Development of advanced genetic therapies for primary hyperoxaluria tipe I

  1. Nerea Zabaleta Lasarte
Supervised by:
  1. Gloria González Aseguinolaza Director
  2. Juan Roberto Rodríguez Madoz Director

Defence university: Universidad de Navarra

Year of defence: 2018

Committee:
  1. Eduardo Carlos Salido Ruiz Chair
  2. Xabier López Aranguren Secretary
  3. Rubén Hernández-Alcoceba Committee member
  4. Giuseppe Ronzitti Committee member
  5. Francisco Martin Molina Committee member

Type: Thesis

Abstract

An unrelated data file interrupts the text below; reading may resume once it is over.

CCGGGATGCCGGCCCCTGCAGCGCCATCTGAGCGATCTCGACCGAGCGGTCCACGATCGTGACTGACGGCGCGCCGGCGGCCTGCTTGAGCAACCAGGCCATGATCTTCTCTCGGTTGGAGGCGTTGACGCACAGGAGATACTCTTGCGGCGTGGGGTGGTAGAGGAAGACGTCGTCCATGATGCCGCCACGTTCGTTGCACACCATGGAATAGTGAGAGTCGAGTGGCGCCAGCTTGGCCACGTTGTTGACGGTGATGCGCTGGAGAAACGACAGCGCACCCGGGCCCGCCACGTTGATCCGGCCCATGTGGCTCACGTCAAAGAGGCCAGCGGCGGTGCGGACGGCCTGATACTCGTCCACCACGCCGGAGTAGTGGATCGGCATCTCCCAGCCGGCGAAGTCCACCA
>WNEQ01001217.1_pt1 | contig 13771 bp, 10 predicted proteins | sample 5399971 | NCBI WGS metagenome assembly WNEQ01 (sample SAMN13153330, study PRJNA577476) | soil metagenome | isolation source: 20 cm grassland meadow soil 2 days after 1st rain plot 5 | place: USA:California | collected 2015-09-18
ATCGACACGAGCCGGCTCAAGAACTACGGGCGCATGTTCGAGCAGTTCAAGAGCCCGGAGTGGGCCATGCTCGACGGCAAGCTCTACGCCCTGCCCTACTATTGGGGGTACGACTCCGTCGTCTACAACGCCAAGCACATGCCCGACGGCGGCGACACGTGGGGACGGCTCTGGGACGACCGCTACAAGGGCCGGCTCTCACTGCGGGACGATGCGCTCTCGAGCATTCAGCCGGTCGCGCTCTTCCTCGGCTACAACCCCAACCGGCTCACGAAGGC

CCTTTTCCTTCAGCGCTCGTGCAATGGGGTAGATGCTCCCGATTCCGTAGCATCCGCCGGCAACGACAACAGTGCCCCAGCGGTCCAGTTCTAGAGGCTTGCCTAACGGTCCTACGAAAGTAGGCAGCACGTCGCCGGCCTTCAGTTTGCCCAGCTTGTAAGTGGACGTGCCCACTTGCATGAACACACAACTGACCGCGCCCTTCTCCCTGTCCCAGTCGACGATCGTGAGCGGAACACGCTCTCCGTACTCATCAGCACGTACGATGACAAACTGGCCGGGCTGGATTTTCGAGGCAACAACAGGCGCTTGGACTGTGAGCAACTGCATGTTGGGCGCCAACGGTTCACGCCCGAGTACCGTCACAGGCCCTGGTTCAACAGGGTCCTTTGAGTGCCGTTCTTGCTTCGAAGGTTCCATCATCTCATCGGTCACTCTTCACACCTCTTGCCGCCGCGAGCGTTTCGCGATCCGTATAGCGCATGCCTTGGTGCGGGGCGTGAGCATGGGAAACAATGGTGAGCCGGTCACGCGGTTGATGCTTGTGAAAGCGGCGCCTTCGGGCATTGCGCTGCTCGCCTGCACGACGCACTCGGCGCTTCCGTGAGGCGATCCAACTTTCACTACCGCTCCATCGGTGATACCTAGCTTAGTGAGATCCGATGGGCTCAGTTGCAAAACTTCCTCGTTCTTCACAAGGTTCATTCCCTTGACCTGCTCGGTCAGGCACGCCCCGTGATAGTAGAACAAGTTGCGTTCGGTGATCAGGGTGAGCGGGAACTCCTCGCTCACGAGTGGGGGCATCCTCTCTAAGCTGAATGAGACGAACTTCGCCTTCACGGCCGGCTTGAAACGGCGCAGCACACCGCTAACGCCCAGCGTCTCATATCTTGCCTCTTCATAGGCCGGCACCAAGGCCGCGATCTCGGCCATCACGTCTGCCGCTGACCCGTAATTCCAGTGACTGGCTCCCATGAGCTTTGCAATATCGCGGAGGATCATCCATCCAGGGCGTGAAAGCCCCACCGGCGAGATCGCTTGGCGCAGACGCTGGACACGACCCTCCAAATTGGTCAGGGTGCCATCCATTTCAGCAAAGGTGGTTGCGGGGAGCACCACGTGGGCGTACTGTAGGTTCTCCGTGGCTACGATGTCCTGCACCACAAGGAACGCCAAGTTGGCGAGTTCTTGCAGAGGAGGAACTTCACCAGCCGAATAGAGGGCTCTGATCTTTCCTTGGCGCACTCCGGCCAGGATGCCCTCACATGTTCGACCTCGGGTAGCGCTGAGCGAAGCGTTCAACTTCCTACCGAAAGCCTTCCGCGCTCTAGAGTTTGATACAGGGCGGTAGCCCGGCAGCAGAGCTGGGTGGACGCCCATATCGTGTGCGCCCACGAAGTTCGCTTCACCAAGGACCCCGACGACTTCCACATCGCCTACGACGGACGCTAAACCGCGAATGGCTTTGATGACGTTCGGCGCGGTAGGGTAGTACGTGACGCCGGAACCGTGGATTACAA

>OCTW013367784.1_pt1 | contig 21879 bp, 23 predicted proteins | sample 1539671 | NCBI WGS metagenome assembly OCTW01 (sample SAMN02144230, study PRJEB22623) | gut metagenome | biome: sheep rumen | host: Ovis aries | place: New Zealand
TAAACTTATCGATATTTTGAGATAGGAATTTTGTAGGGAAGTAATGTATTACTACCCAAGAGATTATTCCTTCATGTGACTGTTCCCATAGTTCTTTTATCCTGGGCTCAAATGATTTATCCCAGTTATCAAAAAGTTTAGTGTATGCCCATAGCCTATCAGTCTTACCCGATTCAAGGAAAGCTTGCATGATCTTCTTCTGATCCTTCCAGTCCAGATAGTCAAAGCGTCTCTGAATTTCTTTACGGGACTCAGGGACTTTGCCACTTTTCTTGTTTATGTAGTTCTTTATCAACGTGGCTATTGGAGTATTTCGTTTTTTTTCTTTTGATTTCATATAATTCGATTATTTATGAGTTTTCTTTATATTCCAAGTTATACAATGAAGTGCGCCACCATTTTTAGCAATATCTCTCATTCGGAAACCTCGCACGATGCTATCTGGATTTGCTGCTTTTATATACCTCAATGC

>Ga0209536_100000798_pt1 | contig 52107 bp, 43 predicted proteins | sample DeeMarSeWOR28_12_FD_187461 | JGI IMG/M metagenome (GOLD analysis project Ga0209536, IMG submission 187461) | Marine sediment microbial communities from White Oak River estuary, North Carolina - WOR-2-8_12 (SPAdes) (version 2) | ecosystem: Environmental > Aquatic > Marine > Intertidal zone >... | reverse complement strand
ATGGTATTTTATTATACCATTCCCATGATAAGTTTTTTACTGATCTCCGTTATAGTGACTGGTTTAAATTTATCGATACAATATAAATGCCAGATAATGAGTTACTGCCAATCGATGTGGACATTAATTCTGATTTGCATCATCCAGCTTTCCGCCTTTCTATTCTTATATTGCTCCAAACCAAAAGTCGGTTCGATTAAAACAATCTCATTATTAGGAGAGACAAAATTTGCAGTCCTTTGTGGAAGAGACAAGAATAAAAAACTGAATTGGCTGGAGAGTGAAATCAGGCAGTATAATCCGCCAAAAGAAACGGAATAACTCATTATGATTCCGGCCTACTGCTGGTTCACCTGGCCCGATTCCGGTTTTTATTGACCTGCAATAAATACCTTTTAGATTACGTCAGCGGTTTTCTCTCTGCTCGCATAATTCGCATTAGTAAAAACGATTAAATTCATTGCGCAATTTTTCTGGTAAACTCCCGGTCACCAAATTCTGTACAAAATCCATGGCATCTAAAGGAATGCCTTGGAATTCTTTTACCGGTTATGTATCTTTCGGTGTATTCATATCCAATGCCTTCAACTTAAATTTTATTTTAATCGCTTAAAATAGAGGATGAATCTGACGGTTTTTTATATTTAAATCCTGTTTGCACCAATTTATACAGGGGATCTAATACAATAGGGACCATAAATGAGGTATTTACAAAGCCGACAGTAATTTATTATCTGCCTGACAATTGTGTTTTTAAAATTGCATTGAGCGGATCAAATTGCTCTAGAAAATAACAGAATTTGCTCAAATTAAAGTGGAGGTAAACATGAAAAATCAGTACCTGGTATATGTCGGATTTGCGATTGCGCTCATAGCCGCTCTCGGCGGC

Primary Hyperoxaluria type I (PH1) is an inherited inborn error of the glyoxylate metabolism in the liver. It is caused by mutations in the AGXT gene, a gene that codes the peroxisomal enzyme alanine-glyoxylate aminotransferase (AGT). As a result of AGT deficiency oxalate, which is an end-product of glyoxylate metabolism, is overproduced in the liver. In healthy individuals, oxalate is excreted into urine, but when it is produced at high concentration there is a tendency for calcium oxalate (CaOx) crystals to be generated and deposited in the renal parenchyma, where kidney stones can form. As a consequence, PH1 patients present with severe kidney damage and poor survival of kidneys, developing end-stage renal disease (ESRD) in most of the cases. The only curative treatment is liver transplantation, which is usually combined with kidney transplantation because of the loss of renal function. The main goal of this study was to develop new therapeutic alternatives for PH1 based on advanced genetic treatment. In the initial part of this thesis we tried to improve PH1 gene therapy using adeno-associated viral (AAV) vectors. First, human AGXT was codon optimized in order to improve the expression levels of the protein. In this case, the optimization of the sequence of the AGXT gene resulted in no therapeutic advantage in comparison to the WT version of the gene. Second, we worked on the optimization of AAV gene delivery to the liver in non-human primates (NHP) changing the route of administration. It was demonstrated that the direct administration of AAV vectors into the hepatic blood flow resulted in a higher transduction of the liver in comparison to the systemic intravenous route. In addition, a completely novel approach based on gene editing using the recently discovered clustered regularly interspaced short palindromic repeats/CRISPR associated protein 9 (CRISPR/Cas9) system was designed and characterized. This treatment was focused on a substrate reduction therapy (SRT) strategy, i.e. the reduction of glyoxylate production (the precursor of oxalate). Glycolate oxidase (GO) enzyme is a liver peroxisomal enzyme in charge of the production of glyoxylate. The inhibition of GO synthesis is known to reduce oxalate production. Therefore, a specific CRISPR/Cas9 system was designed to target and disrupt the Hao1 gene (the gene that codes GO) in hepatocytes. Using this strategy we were able to efficiently reduce GO protein levels. Moreover, the treatment resulted in a significant reduction of oxalate production and of renal damage in PH1 mice challenge with oxalate precursors, in absence of toxicity. In conclusion, several strategies to treat PH1 were developed and optimized during this project, which were able to reduce oxalate excretion in the urine of the PH1 mouse model.